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Great hygienic effects from more strict requirements for the sheep slaughter
Great hygienic effects from more strict requirements for the sheep slaughter
Photo: iStockphoto
Stricter requirements for the slaughter of sheep will provide great hygienic gains in most slaughterhouses in Norway, according to a risk assessment prepared by the Norwegian scientific committee for food safety (NSCFS) and commissioned by the Norwegian food safety authority (NFSA).

Methods used for the slaughter of sheep vary widely between abattoirs and industry's own slaughter hygiene principles are not as stringent for the slaughter of sheep as for other species.

On this background, the NFSA asked NSCFS to undertake an assessment of the possible hygiene benefits through reduced faecal contamination of carcasses using different slaughter techniques. NSCFS’s Panel for biological hazards has been responsible for undertaking risk assessment based on the available scientific literature.

Panel has selected four infectious agents to assess the possible effects from the stricter hygienic practices; E. coli, Campylobacter, Salmonella and Cryptosporidium.

Conclusions

Rodding

The current practice of throat sticking and cutting of blood vessels, esophagus and trachea result in only limited effect of rodding. There will still be an effect of implementing rodding after the neck is skinned as the skinned surfaces are contaminated to a lesser extent, and contamination of the abdomen and chest cavity is avoided. There is also a 'Danish form of throat sticking" and the hygienic effect of rodding after this will probably be the same as for chest sticking.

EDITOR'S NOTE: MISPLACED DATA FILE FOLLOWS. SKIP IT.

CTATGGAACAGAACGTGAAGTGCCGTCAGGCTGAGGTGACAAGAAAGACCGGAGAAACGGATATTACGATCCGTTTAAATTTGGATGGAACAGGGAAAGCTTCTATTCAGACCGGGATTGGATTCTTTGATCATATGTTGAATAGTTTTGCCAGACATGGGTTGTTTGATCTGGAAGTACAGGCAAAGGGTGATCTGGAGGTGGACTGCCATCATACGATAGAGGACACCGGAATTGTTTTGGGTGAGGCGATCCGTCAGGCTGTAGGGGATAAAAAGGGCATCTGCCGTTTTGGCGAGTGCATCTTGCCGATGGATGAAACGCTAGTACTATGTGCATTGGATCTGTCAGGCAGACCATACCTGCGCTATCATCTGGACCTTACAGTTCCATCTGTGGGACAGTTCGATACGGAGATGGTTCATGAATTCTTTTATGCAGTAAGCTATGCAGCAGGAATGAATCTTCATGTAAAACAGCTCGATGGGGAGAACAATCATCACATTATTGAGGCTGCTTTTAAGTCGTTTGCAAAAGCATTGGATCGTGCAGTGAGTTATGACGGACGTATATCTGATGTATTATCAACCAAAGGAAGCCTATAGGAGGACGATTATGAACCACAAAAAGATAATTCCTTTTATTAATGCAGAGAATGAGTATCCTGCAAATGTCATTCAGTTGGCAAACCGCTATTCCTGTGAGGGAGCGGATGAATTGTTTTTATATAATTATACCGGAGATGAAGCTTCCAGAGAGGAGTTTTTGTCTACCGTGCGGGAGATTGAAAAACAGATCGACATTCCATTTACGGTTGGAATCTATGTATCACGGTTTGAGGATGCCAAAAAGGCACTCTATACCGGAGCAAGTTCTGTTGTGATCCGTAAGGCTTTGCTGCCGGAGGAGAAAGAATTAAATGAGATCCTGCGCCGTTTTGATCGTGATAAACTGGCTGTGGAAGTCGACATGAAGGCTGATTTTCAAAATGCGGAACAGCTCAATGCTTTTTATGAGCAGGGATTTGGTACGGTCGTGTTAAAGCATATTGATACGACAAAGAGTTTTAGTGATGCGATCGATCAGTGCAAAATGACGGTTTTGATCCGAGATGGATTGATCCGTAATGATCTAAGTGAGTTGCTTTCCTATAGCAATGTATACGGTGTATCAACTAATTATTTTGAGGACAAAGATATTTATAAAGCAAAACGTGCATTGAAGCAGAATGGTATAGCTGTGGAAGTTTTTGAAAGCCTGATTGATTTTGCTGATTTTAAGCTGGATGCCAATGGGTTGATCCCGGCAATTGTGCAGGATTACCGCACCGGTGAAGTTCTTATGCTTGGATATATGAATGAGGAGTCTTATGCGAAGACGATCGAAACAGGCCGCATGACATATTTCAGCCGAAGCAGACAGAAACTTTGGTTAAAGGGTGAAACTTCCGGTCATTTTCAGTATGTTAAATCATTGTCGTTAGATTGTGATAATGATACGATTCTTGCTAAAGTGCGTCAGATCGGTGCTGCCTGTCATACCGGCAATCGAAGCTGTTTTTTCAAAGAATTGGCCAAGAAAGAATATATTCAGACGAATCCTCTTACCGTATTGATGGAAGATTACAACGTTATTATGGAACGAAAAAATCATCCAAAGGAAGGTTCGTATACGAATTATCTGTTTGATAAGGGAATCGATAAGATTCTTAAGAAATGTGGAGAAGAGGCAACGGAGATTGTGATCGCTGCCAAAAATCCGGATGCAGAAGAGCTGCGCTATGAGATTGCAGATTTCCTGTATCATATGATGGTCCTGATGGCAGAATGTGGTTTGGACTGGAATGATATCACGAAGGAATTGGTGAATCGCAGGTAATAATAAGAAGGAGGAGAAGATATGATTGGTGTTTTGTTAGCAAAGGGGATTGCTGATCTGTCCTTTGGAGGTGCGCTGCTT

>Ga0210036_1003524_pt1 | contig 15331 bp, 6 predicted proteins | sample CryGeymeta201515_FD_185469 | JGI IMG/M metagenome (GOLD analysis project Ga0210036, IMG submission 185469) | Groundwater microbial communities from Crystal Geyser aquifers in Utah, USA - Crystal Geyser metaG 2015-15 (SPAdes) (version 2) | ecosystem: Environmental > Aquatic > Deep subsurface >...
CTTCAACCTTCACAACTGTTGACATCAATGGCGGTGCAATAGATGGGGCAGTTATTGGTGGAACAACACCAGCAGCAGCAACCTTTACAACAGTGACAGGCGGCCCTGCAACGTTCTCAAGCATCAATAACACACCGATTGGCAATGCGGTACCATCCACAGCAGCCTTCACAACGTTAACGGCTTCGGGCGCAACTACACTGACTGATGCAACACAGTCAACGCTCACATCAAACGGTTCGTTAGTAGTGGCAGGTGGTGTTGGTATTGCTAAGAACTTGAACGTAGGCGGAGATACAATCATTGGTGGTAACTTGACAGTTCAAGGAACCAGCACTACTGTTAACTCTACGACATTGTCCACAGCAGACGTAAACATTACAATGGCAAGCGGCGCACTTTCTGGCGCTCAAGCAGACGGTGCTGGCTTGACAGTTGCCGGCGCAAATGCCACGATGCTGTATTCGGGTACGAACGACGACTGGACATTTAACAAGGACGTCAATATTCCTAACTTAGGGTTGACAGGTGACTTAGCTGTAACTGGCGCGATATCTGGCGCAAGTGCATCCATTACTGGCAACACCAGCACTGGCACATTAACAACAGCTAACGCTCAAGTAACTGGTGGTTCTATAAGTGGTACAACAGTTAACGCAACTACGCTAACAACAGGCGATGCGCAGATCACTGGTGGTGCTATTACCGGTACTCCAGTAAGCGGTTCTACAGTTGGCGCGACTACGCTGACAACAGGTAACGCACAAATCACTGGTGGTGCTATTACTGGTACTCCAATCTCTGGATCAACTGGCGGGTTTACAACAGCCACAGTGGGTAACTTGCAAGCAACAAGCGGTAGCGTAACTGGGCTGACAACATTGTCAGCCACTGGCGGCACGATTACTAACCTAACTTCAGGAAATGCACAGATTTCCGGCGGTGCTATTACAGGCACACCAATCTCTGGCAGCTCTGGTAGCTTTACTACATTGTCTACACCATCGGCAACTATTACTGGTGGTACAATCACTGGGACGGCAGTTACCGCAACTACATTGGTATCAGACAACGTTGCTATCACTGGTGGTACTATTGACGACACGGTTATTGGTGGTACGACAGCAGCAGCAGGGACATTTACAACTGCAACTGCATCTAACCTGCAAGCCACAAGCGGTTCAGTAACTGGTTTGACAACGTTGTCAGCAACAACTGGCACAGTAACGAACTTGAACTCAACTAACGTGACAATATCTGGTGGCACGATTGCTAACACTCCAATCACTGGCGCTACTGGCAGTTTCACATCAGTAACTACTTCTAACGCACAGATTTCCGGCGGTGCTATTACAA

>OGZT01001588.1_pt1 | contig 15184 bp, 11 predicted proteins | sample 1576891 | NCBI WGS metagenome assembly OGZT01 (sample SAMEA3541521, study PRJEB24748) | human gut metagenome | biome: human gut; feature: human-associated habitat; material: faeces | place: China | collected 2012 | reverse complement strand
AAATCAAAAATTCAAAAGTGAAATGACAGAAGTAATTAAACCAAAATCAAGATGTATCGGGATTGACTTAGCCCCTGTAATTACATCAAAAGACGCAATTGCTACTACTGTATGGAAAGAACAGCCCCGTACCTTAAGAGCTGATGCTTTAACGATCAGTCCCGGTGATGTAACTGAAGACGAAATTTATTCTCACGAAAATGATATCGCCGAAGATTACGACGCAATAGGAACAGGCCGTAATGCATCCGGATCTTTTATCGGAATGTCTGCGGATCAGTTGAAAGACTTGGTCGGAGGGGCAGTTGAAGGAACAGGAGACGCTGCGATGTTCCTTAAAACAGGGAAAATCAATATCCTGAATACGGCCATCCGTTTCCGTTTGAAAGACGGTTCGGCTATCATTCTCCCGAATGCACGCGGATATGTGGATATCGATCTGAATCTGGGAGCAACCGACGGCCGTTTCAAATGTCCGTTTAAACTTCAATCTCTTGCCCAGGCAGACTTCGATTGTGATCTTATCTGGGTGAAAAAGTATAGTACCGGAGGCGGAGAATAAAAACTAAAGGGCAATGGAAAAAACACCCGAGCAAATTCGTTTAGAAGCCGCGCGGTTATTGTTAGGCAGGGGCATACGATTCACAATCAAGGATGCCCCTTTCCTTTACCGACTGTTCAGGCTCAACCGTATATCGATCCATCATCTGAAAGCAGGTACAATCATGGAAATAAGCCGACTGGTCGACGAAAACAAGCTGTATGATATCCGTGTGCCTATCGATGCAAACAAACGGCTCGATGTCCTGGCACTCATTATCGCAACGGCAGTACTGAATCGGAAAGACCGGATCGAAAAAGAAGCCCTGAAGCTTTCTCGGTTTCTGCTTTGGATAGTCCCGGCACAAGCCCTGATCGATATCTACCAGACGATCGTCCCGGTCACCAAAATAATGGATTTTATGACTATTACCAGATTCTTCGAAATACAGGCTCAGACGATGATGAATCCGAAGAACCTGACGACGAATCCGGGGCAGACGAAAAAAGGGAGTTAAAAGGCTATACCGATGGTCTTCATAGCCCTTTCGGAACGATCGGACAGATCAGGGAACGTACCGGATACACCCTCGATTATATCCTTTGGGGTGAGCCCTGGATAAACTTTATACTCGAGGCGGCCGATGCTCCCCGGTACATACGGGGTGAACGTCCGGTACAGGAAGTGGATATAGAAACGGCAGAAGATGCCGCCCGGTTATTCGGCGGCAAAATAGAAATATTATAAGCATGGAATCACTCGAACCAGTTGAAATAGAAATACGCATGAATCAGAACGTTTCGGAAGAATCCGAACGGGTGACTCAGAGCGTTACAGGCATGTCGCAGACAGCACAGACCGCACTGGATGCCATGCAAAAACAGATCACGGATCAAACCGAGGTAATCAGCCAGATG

If chest sticking is applied, the effect of rodding will be greater since it would allow rodding already at the first position after the bleeding and it will be possible to use the two-knives-method at skinning before rodding of the esophagus. By this method the contamination of wool, skinned surfaces, abdominal and chest cavity in addition to the operator's hands, equipment, walls and floor will be avoided.

Bagging

With removal of the whole gastrointestinal tract: There is considerable hygienic gain from the use of plastic bags when ringing and retrieval of the intestines. If a plastic bag is not used and the rectum is inserted in the abdomen, the chances of contamination are larger.

With removal of the gastrointestinal tract after the colon was severed: There is a significant possibility of faecal contamination from the remaining bowel stump after the colon is severed, even if the operator is trying to "milk" contents away from the cut. Leakage from the bowel stump occurs very often, and there is significant possibility for contamination of the pelvic and abdominal cavity, slaughter surfaces, tools and hands.

The possibility of contamination can be reduced somewhat by closing the gut by a plastic clip with an appropriate dimension as near the cut as possible. There is also a significant possibility for contamination when the rectal stump is pulled out which can also be reduced to some extent if the rectum is equipped with a clip as mentioned above.

The hygienic effect of rodding and bagging will depend on the operator experience at these critical hygienic positions. Other positions and procedures, in addition to speed of slaughter line, play a significant role too.
Bacteriological analysis of carcasses to evaluate slaughter hygiene

Bacteriological analysis of carcasses according to Annex 852/2004 is mandatory and must be carried out weekly or, depending on the previous results once a fortnight. If the sampling locations are selected correctly and are analyzed separately, this form of bacteriological analysis of carcasses could reveal whether the practice of rodding and bagging are carried out according to GMP and GHP.

Published 22.05.2012

Risk assessment closed: 22.05.2012

Contact details

Send e-mail to vkm@vkm.no